Kimberly Morel, MD – Columbia University
Patients with epidermolysis bullosa (EB) require daily care of chronic wounds that are at risk for colonization by various bacterial organisms. A subset of patients is at risk for squamous cell carcinoma (SCC) and certain bacterial-host interactions have been implicated. Given the rarity of EB, multicenter involvement is necessary to generate optimal data-driven wound care recommendations. The EB Clinical Characterization and Outcomes Database (EBCCOD) serves as a repository of information from EB patients across 19 participating centers in the United States and Canada. Using this resource, we are characterizing EB patients’ home skin care routines and to analyze wound culture results from EB patients on a multicenter scale (including mupirocin susceptibilities). A secondary aim is to gather pilot data to better understand the relationship between wound culture results, chronicity of wounds and SCC risk.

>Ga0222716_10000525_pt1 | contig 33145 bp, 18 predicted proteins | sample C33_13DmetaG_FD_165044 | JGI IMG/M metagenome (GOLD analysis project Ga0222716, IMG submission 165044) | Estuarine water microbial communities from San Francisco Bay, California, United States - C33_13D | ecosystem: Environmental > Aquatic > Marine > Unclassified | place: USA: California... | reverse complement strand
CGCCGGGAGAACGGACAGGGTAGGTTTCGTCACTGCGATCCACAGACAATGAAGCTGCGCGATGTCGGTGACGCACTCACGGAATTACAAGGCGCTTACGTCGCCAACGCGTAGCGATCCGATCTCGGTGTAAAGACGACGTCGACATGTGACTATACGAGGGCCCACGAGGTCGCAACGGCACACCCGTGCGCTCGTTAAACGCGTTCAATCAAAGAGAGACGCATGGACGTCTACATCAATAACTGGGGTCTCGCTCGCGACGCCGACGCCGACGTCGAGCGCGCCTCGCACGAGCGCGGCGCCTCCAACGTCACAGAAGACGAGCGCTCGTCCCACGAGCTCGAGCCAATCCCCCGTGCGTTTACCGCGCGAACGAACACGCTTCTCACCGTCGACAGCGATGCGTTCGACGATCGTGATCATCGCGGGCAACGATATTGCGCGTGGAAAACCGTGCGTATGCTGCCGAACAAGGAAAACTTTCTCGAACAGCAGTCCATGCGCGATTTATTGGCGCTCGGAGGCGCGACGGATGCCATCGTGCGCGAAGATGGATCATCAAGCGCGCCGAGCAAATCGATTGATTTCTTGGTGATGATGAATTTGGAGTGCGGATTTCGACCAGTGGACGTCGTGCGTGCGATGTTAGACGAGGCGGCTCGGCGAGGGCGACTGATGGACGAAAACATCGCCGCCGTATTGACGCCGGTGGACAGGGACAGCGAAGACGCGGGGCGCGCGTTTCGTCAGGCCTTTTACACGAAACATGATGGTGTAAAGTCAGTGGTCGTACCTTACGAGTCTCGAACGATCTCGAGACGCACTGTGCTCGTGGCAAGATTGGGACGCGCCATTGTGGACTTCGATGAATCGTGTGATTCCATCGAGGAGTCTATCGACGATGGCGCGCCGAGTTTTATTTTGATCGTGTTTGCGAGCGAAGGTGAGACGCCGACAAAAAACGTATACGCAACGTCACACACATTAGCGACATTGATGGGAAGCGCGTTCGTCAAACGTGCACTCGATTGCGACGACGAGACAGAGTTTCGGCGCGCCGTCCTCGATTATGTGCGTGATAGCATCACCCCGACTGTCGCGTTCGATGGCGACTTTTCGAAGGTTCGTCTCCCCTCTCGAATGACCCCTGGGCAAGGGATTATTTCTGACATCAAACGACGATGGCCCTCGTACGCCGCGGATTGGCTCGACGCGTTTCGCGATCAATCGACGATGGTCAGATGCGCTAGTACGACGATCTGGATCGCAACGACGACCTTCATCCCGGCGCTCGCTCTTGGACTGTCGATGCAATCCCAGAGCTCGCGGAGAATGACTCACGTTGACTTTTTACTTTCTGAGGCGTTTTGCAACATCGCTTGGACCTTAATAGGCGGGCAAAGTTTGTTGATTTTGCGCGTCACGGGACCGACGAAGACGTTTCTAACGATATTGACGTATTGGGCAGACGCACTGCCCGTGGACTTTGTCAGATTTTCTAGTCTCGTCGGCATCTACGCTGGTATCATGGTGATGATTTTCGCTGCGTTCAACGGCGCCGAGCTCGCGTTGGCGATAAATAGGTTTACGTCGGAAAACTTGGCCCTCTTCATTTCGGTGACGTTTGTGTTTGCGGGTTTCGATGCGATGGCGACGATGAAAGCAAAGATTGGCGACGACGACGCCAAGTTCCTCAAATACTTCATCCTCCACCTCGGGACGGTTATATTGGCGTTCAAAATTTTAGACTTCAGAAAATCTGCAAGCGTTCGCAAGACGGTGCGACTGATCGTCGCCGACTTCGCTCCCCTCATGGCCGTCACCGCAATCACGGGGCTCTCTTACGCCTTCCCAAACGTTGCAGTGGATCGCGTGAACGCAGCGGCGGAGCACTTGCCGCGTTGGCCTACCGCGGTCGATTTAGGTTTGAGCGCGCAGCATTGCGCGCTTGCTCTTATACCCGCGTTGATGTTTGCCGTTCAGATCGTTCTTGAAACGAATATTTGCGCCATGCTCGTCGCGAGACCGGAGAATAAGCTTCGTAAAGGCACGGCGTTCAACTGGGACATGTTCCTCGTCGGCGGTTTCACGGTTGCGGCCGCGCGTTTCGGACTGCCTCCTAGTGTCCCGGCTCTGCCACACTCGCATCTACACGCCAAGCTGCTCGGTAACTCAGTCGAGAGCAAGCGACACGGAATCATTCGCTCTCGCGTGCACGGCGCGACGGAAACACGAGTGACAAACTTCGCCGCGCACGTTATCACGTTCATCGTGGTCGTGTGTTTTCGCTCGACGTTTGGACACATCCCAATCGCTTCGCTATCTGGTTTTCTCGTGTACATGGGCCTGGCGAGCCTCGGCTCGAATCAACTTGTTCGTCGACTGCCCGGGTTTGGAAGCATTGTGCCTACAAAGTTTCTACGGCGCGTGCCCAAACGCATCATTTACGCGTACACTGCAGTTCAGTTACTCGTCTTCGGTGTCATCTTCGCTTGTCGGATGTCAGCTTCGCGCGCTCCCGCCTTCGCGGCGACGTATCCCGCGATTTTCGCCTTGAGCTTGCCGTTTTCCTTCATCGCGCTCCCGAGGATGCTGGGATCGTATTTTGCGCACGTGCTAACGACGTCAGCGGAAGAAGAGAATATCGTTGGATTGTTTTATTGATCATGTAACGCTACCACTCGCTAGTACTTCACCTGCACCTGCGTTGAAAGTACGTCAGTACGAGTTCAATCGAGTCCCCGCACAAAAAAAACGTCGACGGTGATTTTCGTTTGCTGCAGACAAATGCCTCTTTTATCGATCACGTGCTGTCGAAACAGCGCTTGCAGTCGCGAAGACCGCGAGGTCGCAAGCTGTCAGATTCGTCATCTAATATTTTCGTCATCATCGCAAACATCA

This study is a retrospective analysis on data from more than 800 patients pertaining to skin care practices and clinical features.
This project received a 2019 PeDRA Study Support Grant provide statistical support to ensure the most accurate presentation of wound microbes from skin cultures, identifiable risk factors, and microbe trends. This analysis will be done on the complete dataset at the Biostatistics, Epidemiology, and Research Design program at Columbia University Irving Medical Center.